What turned out to be rather antithetical was that I saw more people without mask indoor than out. At one mall, a girl and a guy were allowed in even when their masks were chin cups. I politely asked the girl seated at a desk, manning the entrance: “Oh, they can go in?” She looked at me sleepily. “Their masks were not worn properly,” I explained. She turned to look at the couple’s fast disappearing backs and then mumbled to me, “Is it?” Inside, I quickly met bubble tea drinkers happily imbibing as they walked, even when the cups in their hands were empty. Curry puff addicts devoured there favourite snacks and talked excitedly at the same time, from point to point to point. As I went down an escalator, a man riding up opposite opened his mouth wide and inserted thumb and index finger to free whatever was trapped inside. Bad weather, you think?

It did not look like I was able to meet the crowd of open faces that I thought I would. Masks, it seemed, stayed committed to noses and mouths. Did the Prime Minister’s wish come true when he said during his address to the nation last week, “Let us all continue to exercise personal and social responsibility”? Or, did that many really heed his call? I was beginning to feel good about the future when I entered the Orchard Road MRT station to take the train home, a sense of certainty washed over me. The wearing of masks could be part of the return to normalcy! While waiting on the packed platform, flanked by commuters laden with shopping bags, an announcement came clearly through the PA: “Attention, passengers on the platform. Please put on your mask properly. Thank you.”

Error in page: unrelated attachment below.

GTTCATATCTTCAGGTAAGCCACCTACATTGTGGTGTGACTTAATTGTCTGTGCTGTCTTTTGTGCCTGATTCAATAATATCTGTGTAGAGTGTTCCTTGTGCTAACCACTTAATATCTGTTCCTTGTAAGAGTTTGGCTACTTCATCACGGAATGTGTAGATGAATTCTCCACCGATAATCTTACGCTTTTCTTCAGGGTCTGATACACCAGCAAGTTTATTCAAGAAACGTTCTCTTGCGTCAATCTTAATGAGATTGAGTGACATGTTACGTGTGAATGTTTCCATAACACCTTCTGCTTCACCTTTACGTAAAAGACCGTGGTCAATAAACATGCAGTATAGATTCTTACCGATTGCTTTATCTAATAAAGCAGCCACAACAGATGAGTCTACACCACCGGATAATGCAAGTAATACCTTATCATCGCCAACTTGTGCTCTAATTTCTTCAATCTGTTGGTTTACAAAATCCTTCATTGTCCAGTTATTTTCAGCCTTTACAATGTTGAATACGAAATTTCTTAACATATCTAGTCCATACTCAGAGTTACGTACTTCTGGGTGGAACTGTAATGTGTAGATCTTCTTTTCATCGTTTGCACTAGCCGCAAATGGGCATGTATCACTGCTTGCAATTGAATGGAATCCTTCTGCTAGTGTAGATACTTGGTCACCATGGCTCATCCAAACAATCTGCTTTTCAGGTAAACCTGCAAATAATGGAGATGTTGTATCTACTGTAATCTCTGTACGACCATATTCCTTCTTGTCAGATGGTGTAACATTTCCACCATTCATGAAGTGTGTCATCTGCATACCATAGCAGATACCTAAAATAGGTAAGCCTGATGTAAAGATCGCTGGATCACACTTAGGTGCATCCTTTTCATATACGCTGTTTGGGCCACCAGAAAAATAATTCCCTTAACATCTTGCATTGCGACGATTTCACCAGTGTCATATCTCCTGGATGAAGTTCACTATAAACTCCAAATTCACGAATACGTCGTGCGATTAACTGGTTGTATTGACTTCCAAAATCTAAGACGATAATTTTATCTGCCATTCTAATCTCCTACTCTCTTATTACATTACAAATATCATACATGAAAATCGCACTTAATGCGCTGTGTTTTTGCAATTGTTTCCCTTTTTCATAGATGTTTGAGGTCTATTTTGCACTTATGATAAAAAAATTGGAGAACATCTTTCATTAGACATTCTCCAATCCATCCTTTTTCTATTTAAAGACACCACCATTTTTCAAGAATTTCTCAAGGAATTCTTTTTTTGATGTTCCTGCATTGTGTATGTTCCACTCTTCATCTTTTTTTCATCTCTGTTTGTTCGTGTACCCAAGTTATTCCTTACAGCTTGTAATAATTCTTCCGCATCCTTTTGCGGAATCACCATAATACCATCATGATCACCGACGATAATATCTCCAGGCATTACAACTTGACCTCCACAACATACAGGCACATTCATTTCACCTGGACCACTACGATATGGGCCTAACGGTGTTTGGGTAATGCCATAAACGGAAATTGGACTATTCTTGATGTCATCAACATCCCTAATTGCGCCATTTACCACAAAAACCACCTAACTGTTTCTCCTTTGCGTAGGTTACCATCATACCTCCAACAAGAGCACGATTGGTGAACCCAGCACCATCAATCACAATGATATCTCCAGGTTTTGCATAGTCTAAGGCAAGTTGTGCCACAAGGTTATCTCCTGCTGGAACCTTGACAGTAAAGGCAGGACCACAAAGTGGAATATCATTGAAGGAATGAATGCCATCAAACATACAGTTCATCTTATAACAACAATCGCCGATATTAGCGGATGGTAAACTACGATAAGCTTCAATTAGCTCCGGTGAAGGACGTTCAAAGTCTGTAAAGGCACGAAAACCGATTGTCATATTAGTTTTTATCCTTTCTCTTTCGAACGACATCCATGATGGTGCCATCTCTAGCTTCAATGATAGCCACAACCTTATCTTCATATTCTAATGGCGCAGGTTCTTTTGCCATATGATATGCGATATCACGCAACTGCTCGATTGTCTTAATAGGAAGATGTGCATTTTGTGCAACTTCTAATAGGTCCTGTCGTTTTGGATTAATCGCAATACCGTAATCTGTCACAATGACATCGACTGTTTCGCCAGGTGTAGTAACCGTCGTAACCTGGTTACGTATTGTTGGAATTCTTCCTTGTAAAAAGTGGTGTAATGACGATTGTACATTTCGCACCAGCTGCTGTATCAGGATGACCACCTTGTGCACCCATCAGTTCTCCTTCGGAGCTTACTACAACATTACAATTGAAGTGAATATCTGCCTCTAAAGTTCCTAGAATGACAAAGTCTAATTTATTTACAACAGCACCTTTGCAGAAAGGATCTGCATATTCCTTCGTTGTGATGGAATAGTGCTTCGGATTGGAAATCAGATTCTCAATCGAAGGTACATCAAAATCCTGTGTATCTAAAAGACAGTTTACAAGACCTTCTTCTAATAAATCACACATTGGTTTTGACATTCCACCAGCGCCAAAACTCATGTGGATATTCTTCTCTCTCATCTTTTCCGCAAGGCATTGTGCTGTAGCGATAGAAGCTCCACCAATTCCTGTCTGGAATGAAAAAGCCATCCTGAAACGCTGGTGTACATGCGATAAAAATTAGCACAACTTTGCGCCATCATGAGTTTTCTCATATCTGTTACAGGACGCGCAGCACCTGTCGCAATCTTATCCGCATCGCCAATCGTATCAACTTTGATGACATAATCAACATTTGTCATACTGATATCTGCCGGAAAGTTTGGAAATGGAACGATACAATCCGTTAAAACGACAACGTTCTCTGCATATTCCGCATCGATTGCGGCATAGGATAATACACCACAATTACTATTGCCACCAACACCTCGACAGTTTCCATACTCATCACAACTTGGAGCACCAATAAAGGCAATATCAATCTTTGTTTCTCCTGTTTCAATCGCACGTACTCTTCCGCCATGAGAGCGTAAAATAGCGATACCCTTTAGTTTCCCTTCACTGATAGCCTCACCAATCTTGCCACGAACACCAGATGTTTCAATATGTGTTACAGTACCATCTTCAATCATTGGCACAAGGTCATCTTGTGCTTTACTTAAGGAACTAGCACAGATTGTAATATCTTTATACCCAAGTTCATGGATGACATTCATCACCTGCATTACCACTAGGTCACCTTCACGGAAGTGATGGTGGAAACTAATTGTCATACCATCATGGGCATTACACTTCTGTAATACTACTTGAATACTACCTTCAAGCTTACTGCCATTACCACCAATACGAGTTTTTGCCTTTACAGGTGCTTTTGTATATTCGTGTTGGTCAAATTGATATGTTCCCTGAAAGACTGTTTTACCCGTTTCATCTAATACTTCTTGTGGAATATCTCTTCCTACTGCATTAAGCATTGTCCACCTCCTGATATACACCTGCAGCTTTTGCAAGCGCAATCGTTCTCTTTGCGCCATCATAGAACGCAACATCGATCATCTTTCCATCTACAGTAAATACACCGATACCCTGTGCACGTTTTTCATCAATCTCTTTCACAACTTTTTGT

Photos: Chin Boh Kay and AB Tan

3 thoughts on “Not Freedom Day, Yet

  1. STRANGELY, i have gotten used to the restrain and constrain and got happier there were more people working from home and less foreigners. But alas, our legs are so spread open wide, no designer can close them back to obtain dignity.

    In no time covid is a regular occurence like influenza and we will have a faction swearing by to keeo their face mask on because it improves their jawline or can maximise their attractive on the basis of their eyes only.

    Strangely brave new look.

    Like